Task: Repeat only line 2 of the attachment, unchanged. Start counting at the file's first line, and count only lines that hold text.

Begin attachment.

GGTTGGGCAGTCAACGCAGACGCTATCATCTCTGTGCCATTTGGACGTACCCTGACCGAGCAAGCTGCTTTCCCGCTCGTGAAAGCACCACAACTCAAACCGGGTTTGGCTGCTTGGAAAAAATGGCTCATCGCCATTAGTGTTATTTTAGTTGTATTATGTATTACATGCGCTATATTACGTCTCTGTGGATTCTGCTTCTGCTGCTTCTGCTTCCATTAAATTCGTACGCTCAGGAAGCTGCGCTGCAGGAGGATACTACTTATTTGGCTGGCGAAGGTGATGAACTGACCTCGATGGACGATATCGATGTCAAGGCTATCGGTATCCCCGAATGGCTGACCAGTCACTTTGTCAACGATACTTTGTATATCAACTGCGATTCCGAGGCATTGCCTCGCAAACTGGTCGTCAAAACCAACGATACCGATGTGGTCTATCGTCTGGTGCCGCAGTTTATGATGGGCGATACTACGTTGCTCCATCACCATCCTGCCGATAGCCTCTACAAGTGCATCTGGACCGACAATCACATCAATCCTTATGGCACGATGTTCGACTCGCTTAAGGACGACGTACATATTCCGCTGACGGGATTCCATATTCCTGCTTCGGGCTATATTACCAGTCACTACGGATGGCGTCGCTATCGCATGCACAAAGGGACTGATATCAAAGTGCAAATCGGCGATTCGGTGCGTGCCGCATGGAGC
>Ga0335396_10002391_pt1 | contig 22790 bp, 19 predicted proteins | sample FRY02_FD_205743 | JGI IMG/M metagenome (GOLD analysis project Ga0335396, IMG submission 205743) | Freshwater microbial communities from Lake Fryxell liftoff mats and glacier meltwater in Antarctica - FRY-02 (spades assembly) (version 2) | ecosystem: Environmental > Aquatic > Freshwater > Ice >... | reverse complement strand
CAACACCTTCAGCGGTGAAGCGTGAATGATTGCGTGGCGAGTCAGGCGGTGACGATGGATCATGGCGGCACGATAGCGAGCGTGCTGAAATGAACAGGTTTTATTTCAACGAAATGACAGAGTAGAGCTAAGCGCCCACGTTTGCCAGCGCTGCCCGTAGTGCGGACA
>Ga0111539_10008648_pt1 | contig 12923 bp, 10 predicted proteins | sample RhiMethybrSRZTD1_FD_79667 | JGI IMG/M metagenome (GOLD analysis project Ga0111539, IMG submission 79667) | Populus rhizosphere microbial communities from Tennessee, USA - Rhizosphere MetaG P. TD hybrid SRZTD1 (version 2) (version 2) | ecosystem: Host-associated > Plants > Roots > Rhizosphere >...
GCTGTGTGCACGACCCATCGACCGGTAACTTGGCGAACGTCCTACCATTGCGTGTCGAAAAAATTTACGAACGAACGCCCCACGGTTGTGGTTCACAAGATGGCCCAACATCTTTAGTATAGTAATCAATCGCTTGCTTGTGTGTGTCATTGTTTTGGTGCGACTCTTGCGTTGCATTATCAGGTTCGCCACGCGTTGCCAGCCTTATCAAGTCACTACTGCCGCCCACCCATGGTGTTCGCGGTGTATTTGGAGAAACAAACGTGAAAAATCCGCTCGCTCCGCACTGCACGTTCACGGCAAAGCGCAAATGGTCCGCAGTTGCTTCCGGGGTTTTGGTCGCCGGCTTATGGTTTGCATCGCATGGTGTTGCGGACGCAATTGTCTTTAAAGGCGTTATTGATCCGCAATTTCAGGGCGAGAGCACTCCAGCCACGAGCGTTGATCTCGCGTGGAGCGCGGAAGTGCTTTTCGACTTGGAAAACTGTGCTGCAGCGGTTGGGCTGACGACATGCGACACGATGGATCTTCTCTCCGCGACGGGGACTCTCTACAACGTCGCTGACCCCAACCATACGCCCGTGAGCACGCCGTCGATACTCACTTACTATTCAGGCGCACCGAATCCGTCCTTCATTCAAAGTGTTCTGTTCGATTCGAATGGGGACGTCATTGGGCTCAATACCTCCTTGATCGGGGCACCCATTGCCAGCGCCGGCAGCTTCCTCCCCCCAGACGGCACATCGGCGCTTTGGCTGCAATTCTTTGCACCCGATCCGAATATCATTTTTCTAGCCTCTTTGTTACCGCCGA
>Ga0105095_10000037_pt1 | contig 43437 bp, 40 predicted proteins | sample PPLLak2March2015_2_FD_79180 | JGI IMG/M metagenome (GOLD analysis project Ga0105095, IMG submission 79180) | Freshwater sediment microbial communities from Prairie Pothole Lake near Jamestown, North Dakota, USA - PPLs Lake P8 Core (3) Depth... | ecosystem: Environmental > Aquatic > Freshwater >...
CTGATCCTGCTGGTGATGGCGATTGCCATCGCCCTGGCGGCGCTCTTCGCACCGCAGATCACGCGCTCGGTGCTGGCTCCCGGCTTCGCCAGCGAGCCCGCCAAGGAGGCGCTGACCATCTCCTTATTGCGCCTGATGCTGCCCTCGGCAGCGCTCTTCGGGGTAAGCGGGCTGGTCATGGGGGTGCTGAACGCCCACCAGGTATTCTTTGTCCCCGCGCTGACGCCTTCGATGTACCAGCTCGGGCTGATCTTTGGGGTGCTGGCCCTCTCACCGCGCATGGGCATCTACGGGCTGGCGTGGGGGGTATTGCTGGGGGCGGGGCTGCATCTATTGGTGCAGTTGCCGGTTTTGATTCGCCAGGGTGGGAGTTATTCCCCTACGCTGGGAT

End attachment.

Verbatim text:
>Ga0335396_10002391_pt1 | contig 22790 bp, 19 predicted proteins | sample FRY02_FD_205743 | JGI IMG/M metagenome (GOLD analysis project Ga0335396, IMG submission 205743) | Freshwater microbial communities from Lake Fryxell liftoff mats and glacier meltwater in Antarctica - FRY-02 (spades assembly) (version 2) | ecosystem: Environmental > Aquatic > Freshwater > Ice >... | reverse complement strand